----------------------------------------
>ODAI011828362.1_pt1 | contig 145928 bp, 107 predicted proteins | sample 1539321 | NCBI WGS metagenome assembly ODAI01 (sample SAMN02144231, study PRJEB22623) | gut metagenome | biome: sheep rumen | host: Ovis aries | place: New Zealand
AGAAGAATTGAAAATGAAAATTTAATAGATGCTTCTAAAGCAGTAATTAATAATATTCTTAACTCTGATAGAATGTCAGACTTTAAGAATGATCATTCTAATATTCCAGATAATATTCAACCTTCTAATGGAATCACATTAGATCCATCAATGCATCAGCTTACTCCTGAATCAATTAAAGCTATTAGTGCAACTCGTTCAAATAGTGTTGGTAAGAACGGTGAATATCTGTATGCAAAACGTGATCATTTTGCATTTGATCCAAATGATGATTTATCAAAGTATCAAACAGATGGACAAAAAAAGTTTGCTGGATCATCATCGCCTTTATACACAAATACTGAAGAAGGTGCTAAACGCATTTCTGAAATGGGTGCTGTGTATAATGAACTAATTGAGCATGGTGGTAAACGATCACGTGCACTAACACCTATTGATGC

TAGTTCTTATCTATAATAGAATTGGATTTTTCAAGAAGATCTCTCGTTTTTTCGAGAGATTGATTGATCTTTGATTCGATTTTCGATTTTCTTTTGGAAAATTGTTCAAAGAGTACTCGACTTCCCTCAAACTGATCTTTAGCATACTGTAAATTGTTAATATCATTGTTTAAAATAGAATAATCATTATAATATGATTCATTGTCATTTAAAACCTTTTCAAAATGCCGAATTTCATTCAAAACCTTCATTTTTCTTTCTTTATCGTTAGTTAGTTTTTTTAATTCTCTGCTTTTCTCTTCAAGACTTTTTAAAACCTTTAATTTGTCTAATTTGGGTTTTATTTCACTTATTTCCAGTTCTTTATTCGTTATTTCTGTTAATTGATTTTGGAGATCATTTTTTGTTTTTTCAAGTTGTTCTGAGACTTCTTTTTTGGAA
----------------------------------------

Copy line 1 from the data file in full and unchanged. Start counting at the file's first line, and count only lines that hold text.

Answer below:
>ODAI011828362.1_pt1 | contig 145928 bp, 107 predicted proteins | sample 1539321 | NCBI WGS metagenome assembly ODAI01 (sample SAMN02144231, study PRJEB22623) | gut metagenome | biome: sheep rumen | host: Ovis aries | place: New Zealand